Local Governments Plan for Impact of COVID-19

4 May 2020

Communities across the country have responded to the COVID-19 crisis by implementing various stages of stay-at-home practices and shutdowns of nonessential businesses. While  those practices seem to have directionally reduced the feared spikes, they leave less money for local governments to pay for expected services such as public safety, trash collection, road work, and other programs. Now, governments seek how to maintain those services in their upcoming fiscal year budgets in the face of less revenue and more expenses. “Our community’s focus should rightfully be on keeping our people safe and healthy, and our business climate competitive, which is a very hard balancing act right now. Even more so, when we are more confident of our economic recovery, fewer resources will be available. Everyone, at home, at work, and at our city and county government levels will be making tough decisions on how and what to spend” says Sharon Stroh, VP at Greater Ottumwa Partners in Progress. 

“These times will require a proactive approach to find budgeting solutions,” said Ottumwa City Administrator Philip Rath. “We will need to look at new ideas to find creative solutions and provide a service package that makes sense.”

Increased local expenses

The COVID-19 crisis has led to an increase in unexpected expenses for local governments across the nation as they bear the brunt of responding to daily events. Hazard pay for emergency responders and police, purchases of personal protective equipment (PPE) and medical equipment like ventilators and treating or testing COVID-19 patients were all unexpected budget requirements. Fortunately the city of Ottumwa has not seen a significant increase in expenses yet.

“We have needed additional PPE and cleaning supplies to keep our employees and the public safe, but it has been an overall minimal increase in expenditures,” said Rath. 

Largest concern is decreasing revenues 

The other side of financial strain for local governments is decreasing revenues as businesses close and employees lose jobs while adhering to COVID-19 response requirements. The most significant concern for Ottumwa is the loss of aid the city gets from taxes. According to the Tax Policy Center, city and county governments got approximately 40% of their revenue in 2016 from taxes. Wapello County Supervisor Brian Morgan said tax revenue coming from citizens through property taxes will remain the same.

“They cannot be changed once the budget has been set,” he said. “However, income from sources like the road use tax, sales tax and hotel/motel tax are affected in a variety of ways.”

“As people stay at home, not shopping, driving and traveling as much, we know we won’t have the revenue to the extent we’ve had in the past,” said Rath. “And we will not have as much direct revenue from closed locations like the Beach aquatic center or Bridge View Center.”

Iowa Governor Kim Reynolds signed a new proclamation on April 27 to continue the State Public Health Emergency Declaration through May 27. It loosens social distancing measures in 77 Iowa counties, including Wapello, permitting retail establishments like restaurants, fitness centers, malls, libraries and race tracks to reopen in a limited fashion as long as they have public health measures in place. Local governments hope the return toward a more normal pattern of life will provide some relief, but it really is too early to tell the extent of the impact, said Rath.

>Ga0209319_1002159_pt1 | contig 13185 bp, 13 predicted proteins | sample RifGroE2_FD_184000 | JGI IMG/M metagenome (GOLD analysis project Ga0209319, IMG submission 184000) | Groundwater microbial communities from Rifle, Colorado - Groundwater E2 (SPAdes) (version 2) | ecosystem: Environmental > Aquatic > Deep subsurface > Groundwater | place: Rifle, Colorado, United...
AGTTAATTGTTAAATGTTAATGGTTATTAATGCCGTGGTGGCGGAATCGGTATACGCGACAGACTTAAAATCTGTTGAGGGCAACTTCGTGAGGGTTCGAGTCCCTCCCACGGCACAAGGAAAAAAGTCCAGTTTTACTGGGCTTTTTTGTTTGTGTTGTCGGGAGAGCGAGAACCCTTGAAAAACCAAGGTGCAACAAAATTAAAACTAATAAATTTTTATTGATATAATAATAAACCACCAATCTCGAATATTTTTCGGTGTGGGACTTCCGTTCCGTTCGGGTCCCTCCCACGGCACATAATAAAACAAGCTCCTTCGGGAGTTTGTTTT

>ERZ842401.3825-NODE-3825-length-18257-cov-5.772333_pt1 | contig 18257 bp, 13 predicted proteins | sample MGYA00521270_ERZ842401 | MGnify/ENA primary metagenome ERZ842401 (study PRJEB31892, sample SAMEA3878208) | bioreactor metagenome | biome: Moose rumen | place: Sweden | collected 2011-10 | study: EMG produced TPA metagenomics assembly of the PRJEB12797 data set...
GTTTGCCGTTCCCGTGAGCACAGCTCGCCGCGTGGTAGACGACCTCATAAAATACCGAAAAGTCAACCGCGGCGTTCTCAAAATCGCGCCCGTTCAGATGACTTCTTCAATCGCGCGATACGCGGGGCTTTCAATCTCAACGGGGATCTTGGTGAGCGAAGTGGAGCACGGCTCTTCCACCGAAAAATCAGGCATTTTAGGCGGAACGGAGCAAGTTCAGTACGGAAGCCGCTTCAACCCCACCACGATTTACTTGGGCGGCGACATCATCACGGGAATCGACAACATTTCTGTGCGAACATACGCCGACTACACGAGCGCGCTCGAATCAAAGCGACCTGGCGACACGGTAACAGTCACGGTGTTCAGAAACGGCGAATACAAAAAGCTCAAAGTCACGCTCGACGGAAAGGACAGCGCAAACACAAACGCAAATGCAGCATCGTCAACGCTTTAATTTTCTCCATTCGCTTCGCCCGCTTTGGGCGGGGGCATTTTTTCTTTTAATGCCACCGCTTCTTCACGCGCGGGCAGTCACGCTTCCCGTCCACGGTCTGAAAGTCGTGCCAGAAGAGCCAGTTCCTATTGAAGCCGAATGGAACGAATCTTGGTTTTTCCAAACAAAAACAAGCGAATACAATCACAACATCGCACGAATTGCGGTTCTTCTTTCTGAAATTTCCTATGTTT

“As businesses begin opening a little more, hopefully that will create more revenue for us and that will help a lot,” he said. 

Uncertain budgeting

As local and county governments add budgeting for the next fiscal year to their focus on the immediate COVID-19 crisis response, officials will take a calculated approach to replace lost revenues. Options such as dipping into reserve funds, redirecting funds assigned to maintenance projects or capital improvements, service cuts, layoffs, pay cuts and possible state or federal assistance are all part of the decision-making process. Morgan said supervisors work diligently to keep fund balances protected.

“Nevertheless, these are cautious times, and we’re thinking carefully on how projects are fulfilled,” he said. “It is realistic to think that the loss of taxes will delay or postpone projects that are currently in a 5-year plan, such as bridge and culvert improvements, equipment purchases and technology upgrades.”

The 2016 Tax Policy Center report indicated local governments got 32% of their general revenue from state government transfers. And if states are receiving less revenue from areas like property and income taxes, they may not be able to provide for local governments at regularly-sustained levels. 

Any assistance from the federal government for local governments is still in limbo. The National League of Cities, United States Conference of Mayors and National Association of Counties has supported the federal government including $250 billion in dedicated funding for all local governments. But federal government officials are still debating the best way to proceed in assisting local governments. 

Rath said the city is fortunate because it was already seeking alternative revenue sources in its budgeting process prior to the COVID-19 presence. Taking everything in total, he said it is a matter of balancing wants versus needs, and needs versus affordability.

“We all have to make tough choices in our daily lives in those regards,” he said. “It is only fair to expect our governments to do the same.”